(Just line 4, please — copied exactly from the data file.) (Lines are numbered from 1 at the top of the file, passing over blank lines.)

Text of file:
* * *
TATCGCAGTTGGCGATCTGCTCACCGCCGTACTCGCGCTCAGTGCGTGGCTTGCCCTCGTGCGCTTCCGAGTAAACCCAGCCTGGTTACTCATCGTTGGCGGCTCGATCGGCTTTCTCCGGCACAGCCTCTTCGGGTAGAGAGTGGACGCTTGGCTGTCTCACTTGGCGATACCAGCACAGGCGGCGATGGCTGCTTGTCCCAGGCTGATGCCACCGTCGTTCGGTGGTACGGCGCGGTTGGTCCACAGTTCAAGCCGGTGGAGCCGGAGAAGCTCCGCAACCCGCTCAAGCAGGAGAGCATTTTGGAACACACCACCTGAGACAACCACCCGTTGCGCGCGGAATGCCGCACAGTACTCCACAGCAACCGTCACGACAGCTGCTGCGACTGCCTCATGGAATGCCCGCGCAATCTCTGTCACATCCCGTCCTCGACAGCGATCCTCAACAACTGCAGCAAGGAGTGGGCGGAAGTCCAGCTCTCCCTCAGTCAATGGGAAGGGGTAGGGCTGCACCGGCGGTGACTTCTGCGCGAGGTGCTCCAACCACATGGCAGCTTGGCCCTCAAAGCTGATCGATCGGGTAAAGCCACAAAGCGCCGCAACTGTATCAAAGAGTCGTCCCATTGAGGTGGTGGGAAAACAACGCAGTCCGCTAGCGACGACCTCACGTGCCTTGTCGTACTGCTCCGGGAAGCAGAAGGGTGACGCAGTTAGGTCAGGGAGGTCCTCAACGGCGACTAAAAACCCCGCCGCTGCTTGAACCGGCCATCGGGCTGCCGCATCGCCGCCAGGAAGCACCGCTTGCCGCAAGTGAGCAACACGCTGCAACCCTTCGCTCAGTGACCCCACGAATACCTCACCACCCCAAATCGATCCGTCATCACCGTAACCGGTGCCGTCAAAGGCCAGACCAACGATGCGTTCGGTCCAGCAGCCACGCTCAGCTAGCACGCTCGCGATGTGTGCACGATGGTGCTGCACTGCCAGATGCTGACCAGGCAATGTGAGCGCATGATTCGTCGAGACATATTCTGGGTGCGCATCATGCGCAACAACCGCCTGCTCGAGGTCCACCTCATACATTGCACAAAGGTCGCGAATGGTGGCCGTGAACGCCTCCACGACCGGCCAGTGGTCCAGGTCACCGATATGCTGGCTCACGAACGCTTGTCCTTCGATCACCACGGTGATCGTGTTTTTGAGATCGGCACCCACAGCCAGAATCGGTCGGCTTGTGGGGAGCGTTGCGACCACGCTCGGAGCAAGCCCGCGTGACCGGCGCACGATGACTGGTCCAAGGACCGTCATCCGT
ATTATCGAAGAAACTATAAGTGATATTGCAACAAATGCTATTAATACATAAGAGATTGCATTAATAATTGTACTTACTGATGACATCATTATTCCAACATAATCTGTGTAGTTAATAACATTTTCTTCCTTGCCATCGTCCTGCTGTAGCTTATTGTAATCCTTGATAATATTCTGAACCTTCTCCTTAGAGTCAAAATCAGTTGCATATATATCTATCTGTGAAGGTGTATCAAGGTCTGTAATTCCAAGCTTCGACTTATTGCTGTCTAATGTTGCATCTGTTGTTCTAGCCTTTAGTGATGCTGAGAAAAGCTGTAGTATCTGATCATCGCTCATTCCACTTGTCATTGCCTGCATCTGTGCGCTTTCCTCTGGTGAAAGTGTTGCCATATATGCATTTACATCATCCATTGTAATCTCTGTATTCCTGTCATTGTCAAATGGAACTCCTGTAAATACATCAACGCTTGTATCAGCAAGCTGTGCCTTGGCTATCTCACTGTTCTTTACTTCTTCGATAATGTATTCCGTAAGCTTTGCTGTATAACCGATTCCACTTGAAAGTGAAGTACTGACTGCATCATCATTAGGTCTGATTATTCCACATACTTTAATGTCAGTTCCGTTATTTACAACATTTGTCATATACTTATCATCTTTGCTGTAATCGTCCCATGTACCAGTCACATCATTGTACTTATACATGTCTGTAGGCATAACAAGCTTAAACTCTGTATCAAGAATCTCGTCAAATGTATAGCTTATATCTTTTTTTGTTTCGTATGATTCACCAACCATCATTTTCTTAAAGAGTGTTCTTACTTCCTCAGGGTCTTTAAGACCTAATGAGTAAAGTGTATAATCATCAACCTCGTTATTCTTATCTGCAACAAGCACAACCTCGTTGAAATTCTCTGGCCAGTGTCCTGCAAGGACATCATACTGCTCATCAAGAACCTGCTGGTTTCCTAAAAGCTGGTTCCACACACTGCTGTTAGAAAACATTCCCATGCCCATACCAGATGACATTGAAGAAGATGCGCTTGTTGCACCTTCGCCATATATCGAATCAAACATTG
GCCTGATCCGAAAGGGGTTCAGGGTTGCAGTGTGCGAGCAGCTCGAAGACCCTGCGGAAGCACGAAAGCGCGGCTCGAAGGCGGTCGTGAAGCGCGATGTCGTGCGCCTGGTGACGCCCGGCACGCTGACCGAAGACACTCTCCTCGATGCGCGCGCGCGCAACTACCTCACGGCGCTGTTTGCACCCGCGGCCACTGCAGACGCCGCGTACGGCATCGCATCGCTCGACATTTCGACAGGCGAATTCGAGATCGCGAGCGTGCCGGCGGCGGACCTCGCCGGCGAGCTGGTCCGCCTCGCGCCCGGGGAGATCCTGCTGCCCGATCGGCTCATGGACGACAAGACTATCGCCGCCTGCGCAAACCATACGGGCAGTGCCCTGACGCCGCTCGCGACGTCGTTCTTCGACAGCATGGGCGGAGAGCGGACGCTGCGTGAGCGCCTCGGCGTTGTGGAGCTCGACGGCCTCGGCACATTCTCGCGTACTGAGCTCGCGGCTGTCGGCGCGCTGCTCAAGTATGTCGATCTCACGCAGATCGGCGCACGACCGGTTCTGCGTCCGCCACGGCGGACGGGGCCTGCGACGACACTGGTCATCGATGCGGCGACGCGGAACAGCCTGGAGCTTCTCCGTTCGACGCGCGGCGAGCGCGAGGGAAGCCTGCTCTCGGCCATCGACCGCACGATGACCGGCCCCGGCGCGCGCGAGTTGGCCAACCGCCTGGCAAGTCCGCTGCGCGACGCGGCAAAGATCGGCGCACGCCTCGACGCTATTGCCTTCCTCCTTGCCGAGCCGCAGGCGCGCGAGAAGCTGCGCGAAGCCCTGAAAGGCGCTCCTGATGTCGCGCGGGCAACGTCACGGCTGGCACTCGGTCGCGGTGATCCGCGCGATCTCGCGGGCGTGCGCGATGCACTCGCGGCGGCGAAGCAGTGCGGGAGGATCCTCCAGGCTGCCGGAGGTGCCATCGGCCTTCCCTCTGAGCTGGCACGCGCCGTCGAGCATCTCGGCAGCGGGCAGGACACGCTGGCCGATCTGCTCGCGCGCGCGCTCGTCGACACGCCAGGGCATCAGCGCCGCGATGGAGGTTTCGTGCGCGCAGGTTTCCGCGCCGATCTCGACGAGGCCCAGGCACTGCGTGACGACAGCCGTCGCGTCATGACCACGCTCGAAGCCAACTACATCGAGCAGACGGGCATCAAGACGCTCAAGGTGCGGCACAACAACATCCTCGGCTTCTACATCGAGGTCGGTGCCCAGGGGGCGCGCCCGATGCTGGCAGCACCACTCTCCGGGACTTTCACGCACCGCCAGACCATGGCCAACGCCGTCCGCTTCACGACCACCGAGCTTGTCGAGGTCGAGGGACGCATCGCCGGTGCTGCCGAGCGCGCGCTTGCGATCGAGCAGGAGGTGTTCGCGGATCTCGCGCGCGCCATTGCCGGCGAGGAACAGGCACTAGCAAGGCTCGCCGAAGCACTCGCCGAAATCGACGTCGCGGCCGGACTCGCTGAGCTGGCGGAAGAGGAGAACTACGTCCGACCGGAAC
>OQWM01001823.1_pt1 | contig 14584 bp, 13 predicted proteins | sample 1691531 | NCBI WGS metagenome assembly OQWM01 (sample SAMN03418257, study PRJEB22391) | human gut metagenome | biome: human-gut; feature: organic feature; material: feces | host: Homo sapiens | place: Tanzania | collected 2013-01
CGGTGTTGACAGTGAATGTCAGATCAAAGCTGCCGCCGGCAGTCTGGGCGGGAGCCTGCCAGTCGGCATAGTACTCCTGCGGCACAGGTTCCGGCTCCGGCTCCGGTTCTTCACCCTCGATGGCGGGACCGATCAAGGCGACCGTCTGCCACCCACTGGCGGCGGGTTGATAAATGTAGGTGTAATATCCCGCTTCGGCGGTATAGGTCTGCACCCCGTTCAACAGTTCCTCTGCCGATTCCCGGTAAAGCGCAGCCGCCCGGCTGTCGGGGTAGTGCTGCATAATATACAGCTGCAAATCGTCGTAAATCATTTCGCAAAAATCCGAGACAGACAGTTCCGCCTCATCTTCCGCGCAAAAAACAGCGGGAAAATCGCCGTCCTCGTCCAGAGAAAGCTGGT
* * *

>OQWM01001823.1_pt1 | contig 14584 bp, 13 predicted proteins | sample 1691531 | NCBI WGS metagenome assembly OQWM01 (sample SAMN03418257, study PRJEB22391) | human gut metagenome | biome: human-gut; feature: organic feature; material: feces | host: Homo sapiens | place: Tanzania | collected 2013-01